In the Swim

Financier to open 21 Big Blue Swim School locations in the Mountain West

Austin Smith is passionate about the water. The financier from Salt Lake City, Utah, spent his childhood swimming in pools and lakes, and later took up scuba diving. Now he is diving into a very different aspect of the water: the learn-to-swim industry. 

Austin Smith

Smith has big plans to open 21 Big Blue Swim School locations in Utah, Arizona and Nevada over the next seven years. The first of these will open in Oram, Utah, in early 2023. He expects the first locations in Arizona and Nevada to open by late 2023 or early 2024, with three or four opening per year in each state until all 21 swim schools are open. It’s an ambitious plan, but Smith is confident it will succeed. 

“I think there’s immense opportunity in these markets,” Smith says. He cites in particular the small number of high-quality swim school options as well as the large number of children in the Mountain West. “I would argue there are more kids here than anywhere else in the world,” he adds, with a laugh. 

Big Blue Swim School works with children from six months to 12 years of age. The teachers are all lifeguard certified and trained to be expert instructors. The aim is not only to teach children how to swim and feel safe and confident around the water, but also to teach them vital life skills. 

“For a lot of these kids, jumping into the deep end of the pool is one of the scariest things they could do,” says Smith. “You teach them how to do something really hard, like overcoming their fear of the water. Then they ask themselves, ‘What other difficult things and circumstances can I overcome?’ It impacts them for the rest of their lives. Swim lessons can provide a great foundation for these kids to develop personally and learn how to do hard things.”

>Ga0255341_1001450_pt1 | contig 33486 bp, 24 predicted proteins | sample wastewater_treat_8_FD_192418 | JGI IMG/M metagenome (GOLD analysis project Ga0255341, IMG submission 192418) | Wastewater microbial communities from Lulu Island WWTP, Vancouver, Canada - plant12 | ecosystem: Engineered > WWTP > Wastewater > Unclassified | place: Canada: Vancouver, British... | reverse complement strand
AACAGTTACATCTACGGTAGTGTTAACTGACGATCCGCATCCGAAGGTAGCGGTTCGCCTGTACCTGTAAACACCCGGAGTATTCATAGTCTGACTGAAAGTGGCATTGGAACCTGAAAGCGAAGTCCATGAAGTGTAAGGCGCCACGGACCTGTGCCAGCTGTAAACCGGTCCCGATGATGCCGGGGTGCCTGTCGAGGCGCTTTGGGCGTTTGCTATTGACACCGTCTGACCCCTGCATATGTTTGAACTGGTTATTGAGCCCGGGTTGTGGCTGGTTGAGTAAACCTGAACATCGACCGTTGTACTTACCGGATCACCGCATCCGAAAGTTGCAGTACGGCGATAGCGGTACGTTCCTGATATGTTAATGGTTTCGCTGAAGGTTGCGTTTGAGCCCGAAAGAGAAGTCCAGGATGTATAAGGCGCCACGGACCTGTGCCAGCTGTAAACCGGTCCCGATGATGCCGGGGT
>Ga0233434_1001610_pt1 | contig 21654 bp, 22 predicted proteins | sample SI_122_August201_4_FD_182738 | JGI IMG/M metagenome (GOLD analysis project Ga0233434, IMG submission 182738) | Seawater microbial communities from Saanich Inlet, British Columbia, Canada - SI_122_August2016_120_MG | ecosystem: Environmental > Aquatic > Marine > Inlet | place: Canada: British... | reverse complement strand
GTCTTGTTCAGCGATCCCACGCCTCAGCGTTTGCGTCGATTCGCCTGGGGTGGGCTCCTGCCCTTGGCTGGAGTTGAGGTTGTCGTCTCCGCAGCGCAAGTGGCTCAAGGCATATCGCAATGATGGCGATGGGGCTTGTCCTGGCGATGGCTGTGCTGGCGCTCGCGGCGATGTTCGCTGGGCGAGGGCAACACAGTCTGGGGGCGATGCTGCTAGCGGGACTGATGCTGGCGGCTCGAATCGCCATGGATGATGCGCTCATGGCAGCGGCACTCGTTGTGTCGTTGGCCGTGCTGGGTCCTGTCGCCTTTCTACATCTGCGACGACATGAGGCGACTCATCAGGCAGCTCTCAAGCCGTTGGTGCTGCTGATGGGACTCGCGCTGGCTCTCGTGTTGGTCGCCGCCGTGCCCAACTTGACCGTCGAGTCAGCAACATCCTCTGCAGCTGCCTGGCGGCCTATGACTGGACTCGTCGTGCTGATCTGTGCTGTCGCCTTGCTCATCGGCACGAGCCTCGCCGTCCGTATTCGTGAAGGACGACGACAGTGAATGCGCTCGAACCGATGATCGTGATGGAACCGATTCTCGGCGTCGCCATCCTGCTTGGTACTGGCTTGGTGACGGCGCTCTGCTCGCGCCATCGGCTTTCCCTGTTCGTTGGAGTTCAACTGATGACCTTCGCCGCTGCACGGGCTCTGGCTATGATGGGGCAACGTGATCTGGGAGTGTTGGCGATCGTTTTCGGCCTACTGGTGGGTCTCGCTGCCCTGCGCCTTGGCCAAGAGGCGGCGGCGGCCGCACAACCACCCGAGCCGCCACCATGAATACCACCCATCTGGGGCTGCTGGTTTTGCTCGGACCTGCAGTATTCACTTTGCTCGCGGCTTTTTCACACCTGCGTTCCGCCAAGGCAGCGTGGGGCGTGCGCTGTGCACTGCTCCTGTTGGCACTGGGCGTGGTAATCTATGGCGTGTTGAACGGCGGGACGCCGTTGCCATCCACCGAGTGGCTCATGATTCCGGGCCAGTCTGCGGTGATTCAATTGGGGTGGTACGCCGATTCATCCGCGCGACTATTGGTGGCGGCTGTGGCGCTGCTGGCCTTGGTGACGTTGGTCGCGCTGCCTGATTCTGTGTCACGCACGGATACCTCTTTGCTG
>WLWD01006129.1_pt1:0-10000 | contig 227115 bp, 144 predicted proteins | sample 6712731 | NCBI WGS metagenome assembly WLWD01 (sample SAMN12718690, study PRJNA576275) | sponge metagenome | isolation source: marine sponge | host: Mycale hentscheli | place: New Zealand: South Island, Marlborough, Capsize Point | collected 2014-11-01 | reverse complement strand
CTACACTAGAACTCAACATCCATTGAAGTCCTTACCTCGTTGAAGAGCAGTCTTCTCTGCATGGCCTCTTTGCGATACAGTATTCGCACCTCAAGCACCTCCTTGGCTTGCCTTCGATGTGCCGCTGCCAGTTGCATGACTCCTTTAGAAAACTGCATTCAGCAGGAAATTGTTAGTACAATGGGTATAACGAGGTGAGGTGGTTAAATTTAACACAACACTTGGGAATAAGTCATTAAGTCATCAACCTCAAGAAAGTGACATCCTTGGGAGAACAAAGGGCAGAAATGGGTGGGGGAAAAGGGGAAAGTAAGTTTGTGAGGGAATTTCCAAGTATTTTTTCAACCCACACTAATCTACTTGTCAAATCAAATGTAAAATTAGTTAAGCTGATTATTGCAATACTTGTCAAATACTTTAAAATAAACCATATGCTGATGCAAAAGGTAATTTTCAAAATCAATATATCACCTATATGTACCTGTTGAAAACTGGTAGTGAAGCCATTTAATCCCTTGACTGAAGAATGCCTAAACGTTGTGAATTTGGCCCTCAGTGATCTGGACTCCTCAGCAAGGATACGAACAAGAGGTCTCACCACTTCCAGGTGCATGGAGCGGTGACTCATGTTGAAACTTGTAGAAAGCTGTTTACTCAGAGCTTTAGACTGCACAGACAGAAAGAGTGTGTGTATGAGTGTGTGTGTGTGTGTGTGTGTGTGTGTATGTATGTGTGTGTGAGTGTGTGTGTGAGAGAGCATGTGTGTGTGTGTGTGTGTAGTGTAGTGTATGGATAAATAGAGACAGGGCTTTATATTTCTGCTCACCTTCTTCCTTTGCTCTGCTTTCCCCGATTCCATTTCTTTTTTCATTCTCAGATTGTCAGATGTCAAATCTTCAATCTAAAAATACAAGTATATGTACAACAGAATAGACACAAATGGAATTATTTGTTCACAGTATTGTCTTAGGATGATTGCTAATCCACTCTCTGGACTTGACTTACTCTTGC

Big Blue was launched, in large part, to combat childhood drownings, Smith adds. “That’s something we’re passionate about,” he says. “We want to have an impact on reducing childhood drownings. While they may not be 100% preventable, I think absolutely a large number could be prevented if children just understood the dangers that come from being around the water and how to be safe.”  

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While the investment as a franchisee is significant, Smith says that there are opportunities for pool professionals to get involved in Big Blue. 

“We’re a newer organization and we’re growing fast,” Smith says. “We’re always looking for new people to work with who understand the industry and want to be involved.”

Big Blue Swim Schools, co-founded by U.S. National Championship swimmer Chris DeJong, is reported to be one of the nation’s fastest growing swim school franchises. DeJong’s competitive career ended in 2008 when he lost in an Olympic qualifying race to Michael Phelps by three-tenths of a second. Not yet ready to turn his back on swimming, DeJong offered private swim lessons in the Chicago area. Business boomed, as his reputation as an elite swimmer attracted clients, and he brought in John Lonergan, a friend and fellow competitive swimmer, to help out. After formulating a business plan and attracting investors, the two opened the first Big Blue Swim School in the northern Chicago suburb of Wilmette in 2012. The operation turned into a franchise in 2018 and more than 200 locations around the country were signed over the next three years. 

Smith cites a number of reasons for the popularity and fast growth of Big Blue. The vibrant, blue and white murals on the walls are designed to appeal to children, as is the water temperature, which is kept at a very comfortable 92 degrees. Antimicrobial carpeting on the floors prevents falls and reduces noise. Parents can watch lessons from the heated and air-conditioned viewing deck, which is separated by glass from the 13-lane pool. There, they also have access to drinks, snacks and high-speed internet. The swim schools are located in retail shopping centers, making them convenient to get to and allowing parents the option of running errands during lesson times. 

Smith also touts LessonBuddy, a proprietary app for the Big Blue Swim School franchise that lets parents schedule and pay for lessons, make changes to lessons and track their children’s progress. The wearable technology allows kids to monitor their own progress, letting them track things like how long they can tread water, how far they can swim unaided and how long they can hold their breath. LessonBuddy also allows franchise partners to manage the business remotely. 

“The learn-to-swim industry is set to grow tremendously over the next 10 years and we’re right on the cusp of it,” Smith says. “There’s a lot of opportunity out there. We’re excited about our territory and plan to have more schools in these markets soon.” 

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